EMMA GARLETT: Incoming Governor General Samantha Mostyn’s gender equity activism is an asset

Emma Garlett
The Nightly
EMMA GARLETT: Incoming governor general Samantha Mostyn’s gender equity activism is an asset
EMMA GARLETT: Incoming governor general Samantha Mostyn’s gender equity activism is an asset Credit: Don Lindsay The Nightly

The dust has settled on the announcement of Australia’s incoming governor-general and the reactions of Australians to the appointment of businesswoman and gender equity advocate Samantha Mostyn as the King’s representative says a lot about our nation.

Normally, this volume of reaction — from both media and regular punters — is reserved for movie stars and musicians with the most rabid of fan bases.

Ms Mostyn is definitely getting the celebrity treatment within Indigenous circles. Many Indigenous people have taken to social media to celebrate the appointment and discuss what it may mean to Australia’s future as a progressive nation.

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There was some talk, prior to Ms Mostyn’s appointment, that Australia’s next governor-general should have been an Indigenous person. After all, Sir Douglas Nicholls, who served as South Australian governor in 1977, is the only Aboriginal Australian to ever hold a vice-regal position.

Names thought to be in contention included Pat Dodson, June Oscar, Ken Wyatt and Pat Turner, all of whom are great leaders.

Some will feel this has been a lost opportunity to make a powerful statement about the place of Aboriginal Australia as we continue to reel from the loss of the Voice referendum.

But we cannot make the perfect the enemy of the good.

Prime Minister Anthony Albanese said of our incoming governor-general: “Sam Mostyn is an exceptional leader who represents the best of modern Australia”.

That’s “modern” Australia, not the old, conservative Australia of the past. This “modern” Australia needs someone not afraid to depart from the traditional as its figurehead. In this, Sam Mostyn will excel.

However, what is a glorious moment for both women and those with an interest in equality has been criticised by those who still hold onto their old ways of thinking and who haven’t moved with the times as our societal standards shift.

These people have taken issue with some of the comments Ms Mostyn has made in the past.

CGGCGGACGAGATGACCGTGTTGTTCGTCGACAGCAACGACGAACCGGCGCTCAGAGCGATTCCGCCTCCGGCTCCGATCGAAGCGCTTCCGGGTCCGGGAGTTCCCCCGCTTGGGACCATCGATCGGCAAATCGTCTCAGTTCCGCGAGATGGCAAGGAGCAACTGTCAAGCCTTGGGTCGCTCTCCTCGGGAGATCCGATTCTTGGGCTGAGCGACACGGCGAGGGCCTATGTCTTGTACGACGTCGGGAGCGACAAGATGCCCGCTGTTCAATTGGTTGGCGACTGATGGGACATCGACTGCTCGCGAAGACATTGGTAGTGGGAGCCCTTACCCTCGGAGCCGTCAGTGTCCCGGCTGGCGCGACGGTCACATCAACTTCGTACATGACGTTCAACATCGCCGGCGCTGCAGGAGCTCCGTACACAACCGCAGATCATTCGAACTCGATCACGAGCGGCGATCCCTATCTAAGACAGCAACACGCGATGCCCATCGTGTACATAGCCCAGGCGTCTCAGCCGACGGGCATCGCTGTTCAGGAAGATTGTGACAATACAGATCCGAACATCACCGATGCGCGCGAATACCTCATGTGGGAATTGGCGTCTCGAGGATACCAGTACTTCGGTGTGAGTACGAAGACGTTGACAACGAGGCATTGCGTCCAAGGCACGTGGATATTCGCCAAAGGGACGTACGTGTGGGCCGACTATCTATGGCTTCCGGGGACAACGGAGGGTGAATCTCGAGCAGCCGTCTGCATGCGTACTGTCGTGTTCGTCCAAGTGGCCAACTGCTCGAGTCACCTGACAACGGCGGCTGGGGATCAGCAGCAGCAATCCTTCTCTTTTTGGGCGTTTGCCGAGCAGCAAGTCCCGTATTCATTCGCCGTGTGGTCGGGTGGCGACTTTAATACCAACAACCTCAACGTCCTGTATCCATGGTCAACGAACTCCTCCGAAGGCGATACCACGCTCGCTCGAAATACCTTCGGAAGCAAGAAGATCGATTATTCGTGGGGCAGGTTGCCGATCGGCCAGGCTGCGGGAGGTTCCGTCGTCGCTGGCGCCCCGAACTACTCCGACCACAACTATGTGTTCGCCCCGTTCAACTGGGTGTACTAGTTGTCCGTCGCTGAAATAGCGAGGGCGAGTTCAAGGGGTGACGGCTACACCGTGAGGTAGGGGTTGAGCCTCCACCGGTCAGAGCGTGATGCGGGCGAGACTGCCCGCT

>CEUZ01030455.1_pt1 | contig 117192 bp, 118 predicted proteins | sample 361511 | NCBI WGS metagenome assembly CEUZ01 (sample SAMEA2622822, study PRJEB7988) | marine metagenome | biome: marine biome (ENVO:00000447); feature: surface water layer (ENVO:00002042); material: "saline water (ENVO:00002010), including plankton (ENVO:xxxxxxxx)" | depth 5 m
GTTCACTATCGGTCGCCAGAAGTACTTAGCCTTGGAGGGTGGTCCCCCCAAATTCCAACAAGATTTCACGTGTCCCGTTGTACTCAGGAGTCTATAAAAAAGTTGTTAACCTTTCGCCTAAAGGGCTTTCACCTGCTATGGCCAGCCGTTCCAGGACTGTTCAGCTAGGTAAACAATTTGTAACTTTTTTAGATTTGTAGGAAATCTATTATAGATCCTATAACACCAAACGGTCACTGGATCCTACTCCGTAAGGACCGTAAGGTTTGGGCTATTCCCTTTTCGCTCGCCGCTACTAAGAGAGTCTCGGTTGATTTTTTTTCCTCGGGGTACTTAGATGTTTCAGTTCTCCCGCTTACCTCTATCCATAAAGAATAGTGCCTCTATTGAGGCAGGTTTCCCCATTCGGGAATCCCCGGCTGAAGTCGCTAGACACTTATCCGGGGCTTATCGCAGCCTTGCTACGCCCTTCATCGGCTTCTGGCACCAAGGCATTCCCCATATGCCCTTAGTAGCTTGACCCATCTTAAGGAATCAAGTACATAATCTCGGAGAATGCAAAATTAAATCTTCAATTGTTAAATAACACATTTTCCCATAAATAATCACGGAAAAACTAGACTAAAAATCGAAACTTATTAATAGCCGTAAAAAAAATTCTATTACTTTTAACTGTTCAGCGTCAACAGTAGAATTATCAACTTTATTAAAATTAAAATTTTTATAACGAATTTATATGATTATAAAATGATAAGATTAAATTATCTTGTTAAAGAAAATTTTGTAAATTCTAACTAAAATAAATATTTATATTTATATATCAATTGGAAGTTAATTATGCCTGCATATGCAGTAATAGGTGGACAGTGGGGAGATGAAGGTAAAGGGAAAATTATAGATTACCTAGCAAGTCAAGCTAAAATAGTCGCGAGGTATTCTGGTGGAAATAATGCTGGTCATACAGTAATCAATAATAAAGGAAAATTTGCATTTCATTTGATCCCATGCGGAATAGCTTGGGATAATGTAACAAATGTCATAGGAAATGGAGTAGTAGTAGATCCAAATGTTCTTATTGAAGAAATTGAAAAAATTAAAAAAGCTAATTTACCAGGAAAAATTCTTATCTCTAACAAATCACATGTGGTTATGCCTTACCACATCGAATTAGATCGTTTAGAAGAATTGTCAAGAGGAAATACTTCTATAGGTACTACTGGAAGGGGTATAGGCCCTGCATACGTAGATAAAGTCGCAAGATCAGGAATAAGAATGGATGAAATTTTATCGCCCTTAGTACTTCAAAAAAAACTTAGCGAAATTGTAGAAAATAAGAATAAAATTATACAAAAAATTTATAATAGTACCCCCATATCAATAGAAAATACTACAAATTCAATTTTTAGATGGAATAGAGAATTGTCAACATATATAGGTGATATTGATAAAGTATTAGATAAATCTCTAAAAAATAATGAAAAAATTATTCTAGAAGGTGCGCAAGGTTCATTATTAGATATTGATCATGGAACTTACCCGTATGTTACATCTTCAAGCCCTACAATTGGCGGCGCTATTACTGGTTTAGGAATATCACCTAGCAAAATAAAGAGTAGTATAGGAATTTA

When you Google Ms Mostyn, the descriptor that pops up under her name is “Australian advocate”. This is an asset, and her work has landed her in the role she is in now. But her progressive values have made her the latest punching bag in the cultural wars.

Some of the criticism directed her way includes a description of her appointment as a case of a “cushy job for the wokest of women”.

Commentators from Sky News in particular have reacted with outrage to since-deleted tweets in which Ms Mostyn referred to Australia Day as “Invasion Day”.

According to them, this is an attitude incompatible with being Australia’s governor-general.

Samantha Mostyn has been named the next Governor General of Australia.
Samantha Mostyn has been named the next Governor General of Australia. Credit: Supplied/PA/Alamy

But feeling uncomfortable with Australia celebrating its national day on the anniversary of a day which for many First Nations people represents dispossession is not an extreme view.

In 2019, 70 per cent of Australians said they supported Australia Day remaining on January 26. By 2023, that figure had dropped to 56 per cent. Support is at its lowest among young people, indicating change will likely come — sooner or later.

Those who critiqued Sam Mostyn have exposed themselves for their conservative, imperialistic views.

The future is created by the decisions we make today. Who we choose to represent us says a lot about the sort of country we are, and we aspire to be.

The conservative pool is dwindling. Those who are drowning in their own old ways of thinking should consider where we are headed as a nation.

This is a win for women and a win for progress.

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